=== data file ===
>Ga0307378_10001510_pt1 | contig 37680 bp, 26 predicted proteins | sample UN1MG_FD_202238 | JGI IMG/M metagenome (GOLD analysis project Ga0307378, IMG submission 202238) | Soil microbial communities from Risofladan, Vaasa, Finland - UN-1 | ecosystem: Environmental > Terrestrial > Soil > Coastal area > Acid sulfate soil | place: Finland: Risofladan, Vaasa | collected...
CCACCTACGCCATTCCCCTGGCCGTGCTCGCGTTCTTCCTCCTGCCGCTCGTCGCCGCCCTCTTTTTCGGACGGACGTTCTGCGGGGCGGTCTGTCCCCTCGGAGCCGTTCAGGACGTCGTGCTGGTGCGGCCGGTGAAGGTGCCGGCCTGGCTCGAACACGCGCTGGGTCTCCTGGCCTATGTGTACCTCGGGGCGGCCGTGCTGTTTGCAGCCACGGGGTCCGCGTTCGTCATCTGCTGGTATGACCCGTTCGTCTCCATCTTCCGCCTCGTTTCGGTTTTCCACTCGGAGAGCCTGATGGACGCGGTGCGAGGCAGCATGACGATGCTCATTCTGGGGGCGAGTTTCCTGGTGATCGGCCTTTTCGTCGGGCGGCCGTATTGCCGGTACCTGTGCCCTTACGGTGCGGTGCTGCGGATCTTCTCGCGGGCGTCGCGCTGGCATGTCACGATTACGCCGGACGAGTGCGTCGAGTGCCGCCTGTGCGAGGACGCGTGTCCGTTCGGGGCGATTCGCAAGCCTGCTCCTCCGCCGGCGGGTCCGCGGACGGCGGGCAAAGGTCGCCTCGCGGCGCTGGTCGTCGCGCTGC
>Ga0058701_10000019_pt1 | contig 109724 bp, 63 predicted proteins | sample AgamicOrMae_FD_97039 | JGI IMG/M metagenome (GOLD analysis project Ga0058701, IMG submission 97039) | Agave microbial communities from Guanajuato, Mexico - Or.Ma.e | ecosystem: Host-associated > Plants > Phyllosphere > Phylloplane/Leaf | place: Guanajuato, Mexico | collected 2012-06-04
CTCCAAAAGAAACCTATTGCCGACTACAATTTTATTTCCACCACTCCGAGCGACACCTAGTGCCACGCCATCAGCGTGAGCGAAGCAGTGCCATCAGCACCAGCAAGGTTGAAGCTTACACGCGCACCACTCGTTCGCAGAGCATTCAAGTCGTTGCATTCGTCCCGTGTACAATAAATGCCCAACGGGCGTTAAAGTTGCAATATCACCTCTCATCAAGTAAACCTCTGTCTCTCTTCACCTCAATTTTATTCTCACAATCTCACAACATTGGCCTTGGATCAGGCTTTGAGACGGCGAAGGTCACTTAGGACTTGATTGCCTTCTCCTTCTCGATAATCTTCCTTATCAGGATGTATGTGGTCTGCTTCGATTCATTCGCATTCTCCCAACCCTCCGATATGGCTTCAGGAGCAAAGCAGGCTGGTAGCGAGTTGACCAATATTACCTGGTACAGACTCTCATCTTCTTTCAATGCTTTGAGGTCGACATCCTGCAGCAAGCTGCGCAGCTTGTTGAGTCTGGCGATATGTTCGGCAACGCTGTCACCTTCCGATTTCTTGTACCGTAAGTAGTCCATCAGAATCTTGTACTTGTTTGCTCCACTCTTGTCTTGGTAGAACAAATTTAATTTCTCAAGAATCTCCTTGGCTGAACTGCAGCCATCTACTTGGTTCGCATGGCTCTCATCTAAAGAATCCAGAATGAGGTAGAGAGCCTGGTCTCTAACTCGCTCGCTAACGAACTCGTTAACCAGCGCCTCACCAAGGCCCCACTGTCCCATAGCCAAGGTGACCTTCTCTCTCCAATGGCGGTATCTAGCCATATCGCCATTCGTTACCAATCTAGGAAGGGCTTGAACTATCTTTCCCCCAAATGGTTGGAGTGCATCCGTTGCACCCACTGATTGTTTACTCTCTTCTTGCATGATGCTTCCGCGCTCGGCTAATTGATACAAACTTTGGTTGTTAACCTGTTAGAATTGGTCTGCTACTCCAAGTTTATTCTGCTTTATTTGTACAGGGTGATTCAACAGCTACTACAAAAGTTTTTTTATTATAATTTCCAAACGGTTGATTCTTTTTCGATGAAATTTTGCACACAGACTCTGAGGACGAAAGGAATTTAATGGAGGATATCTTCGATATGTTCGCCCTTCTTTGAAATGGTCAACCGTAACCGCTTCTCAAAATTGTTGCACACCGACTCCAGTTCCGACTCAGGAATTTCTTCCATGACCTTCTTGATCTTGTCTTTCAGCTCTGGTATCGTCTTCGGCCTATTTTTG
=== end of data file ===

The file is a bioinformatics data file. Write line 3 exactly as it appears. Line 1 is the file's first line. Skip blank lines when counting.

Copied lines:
>Ga0058701_10000019_pt1 | contig 109724 bp, 63 predicted proteins | sample AgamicOrMae_FD_97039 | JGI IMG/M metagenome (GOLD analysis project Ga0058701, IMG submission 97039) | Agave microbial communities from Guanajuato, Mexico - Or.Ma.e | ecosystem: Host-associated > Plants > Phyllosphere > Phylloplane/Leaf | place: Guanajuato, Mexico | collected 2012-06-04